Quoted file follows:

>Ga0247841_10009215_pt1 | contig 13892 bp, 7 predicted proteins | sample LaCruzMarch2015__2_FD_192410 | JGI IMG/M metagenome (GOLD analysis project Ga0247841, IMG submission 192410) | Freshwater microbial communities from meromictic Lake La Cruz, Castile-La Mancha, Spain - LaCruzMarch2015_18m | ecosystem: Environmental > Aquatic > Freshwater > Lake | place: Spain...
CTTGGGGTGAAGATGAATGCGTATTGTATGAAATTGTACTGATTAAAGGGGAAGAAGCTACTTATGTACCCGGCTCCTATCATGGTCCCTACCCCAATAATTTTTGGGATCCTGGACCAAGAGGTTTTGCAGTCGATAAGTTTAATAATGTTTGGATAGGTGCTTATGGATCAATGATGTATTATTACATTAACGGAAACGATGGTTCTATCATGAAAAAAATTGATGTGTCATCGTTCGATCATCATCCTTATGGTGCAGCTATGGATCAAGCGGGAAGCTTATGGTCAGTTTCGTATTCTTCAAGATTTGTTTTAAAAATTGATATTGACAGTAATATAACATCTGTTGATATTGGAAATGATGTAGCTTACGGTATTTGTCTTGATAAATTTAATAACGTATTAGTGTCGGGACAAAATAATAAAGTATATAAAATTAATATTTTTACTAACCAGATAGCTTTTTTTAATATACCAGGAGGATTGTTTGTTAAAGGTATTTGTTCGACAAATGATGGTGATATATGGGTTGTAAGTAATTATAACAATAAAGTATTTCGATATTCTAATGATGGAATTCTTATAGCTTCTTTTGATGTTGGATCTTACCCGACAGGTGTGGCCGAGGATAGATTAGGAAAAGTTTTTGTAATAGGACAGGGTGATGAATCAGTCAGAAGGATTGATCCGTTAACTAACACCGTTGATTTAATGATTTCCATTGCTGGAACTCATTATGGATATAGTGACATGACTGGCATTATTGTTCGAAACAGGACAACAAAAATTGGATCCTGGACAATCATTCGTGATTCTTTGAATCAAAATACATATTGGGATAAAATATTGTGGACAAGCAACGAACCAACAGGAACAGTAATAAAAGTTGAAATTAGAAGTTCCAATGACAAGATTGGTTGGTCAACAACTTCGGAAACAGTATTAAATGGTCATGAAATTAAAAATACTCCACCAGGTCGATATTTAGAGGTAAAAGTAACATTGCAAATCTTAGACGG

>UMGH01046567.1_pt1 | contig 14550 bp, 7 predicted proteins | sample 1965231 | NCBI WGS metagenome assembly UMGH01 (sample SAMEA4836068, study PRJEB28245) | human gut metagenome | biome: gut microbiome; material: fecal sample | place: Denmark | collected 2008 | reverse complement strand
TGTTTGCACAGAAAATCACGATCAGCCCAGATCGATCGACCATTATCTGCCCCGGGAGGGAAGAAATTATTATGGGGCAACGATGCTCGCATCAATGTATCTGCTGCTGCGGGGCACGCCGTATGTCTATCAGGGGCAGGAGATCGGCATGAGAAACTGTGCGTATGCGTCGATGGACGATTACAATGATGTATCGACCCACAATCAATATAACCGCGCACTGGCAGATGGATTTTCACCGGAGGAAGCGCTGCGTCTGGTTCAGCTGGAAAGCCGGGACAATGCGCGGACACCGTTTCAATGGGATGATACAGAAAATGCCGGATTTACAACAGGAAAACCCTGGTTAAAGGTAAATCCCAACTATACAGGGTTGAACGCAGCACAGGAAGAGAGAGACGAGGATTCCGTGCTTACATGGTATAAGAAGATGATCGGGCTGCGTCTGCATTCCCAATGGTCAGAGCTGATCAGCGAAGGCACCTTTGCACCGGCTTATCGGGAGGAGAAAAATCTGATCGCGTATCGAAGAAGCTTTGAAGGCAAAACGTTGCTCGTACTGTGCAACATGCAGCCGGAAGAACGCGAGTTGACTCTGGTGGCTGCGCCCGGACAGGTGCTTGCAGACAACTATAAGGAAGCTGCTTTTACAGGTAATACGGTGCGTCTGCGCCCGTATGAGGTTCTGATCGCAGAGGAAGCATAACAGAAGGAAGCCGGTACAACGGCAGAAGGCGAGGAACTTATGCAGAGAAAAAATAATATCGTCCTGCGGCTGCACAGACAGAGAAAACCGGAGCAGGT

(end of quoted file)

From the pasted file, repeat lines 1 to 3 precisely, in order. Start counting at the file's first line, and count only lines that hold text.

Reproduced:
>Ga0247841_10009215_pt1 | contig 13892 bp, 7 predicted proteins | sample LaCruzMarch2015__2_FD_192410 | JGI IMG/M metagenome (GOLD analysis project Ga0247841, IMG submission 192410) | Freshwater microbial communities from meromictic Lake La Cruz, Castile-La Mancha, Spain - LaCruzMarch2015_18m | ecosystem: Environmental > Aquatic > Freshwater > Lake | place: Spain...
CTTGGGGTGAAGATGAATGCGTATTGTATGAAATTGTACTGATTAAAGGGGAAGAAGCTACTTATGTACCCGGCTCCTATCATGGTCCCTACCCCAATAATTTTTGGGATCCTGGACCAAGAGGTTTTGCAGTCGATAAGTTTAATAATGTTTGGATAGGTGCTTATGGATCAATGATGTATTATTACATTAACGGAAACGATGGTTCTATCATGAAAAAAATTGATGTGTCATCGTTCGATCATCATCCTTATGGTGCAGCTATGGATCAAGCGGGAAGCTTATGGTCAGTTTCGTATTCTTCAAGATTTGTTTTAAAAATTGATATTGACAGTAATATAACATCTGTTGATATTGGAAATGATGTAGCTTACGGTATTTGTCTTGATAAATTTAATAACGTATTAGTGTCGGGACAAAATAATAAAGTATATAAAATTAATATTTTTACTAACCAGATAGCTTTTTTTAATATACCAGGAGGATTGTTTGTTAAAGGTATTTGTTCGACAAATGATGGTGATATATGGGTTGTAAGTAATTATAACAATAAAGTATTTCGATATTCTAATGATGGAATTCTTATAGCTTCTTTTGATGTTGGATCTTACCCGACAGGTGTGGCCGAGGATAGATTAGGAAAAGTTTTTGTAATAGGACAGGGTGATGAATCAGTCAGAAGGATTGATCCGTTAACTAACACCGTTGATTTAATGATTTCCATTGCTGGAACTCATTATGGATATAGTGACATGACTGGCATTATTGTTCGAAACAGGACAACAAAAATTGGATCCTGGACAATCATTCGTGATTCTTTGAATCAAAATACATATTGGGATAAAATATTGTGGACAAGCAACGAACCAACAGGAACAGTAATAAAAGTTGAAATTAGAAGTTCCAATGACAAGATTGGTTGGTCAACAACTTCGGAAACAGTATTAAATGGTCATGAAATTAAAAATACTCCACCAGGTCGATATTTAGAGGTAAAAGTAACATTGCAAATCTTAGACGG

>UMGH01046567.1_pt1 | contig 14550 bp, 7 predicted proteins | sample 1965231 | NCBI WGS metagenome assembly UMGH01 (sample SAMEA4836068, study PRJEB28245) | human gut metagenome | biome: gut microbiome; material: fecal sample | place: Denmark | collected 2008 | reverse complement strand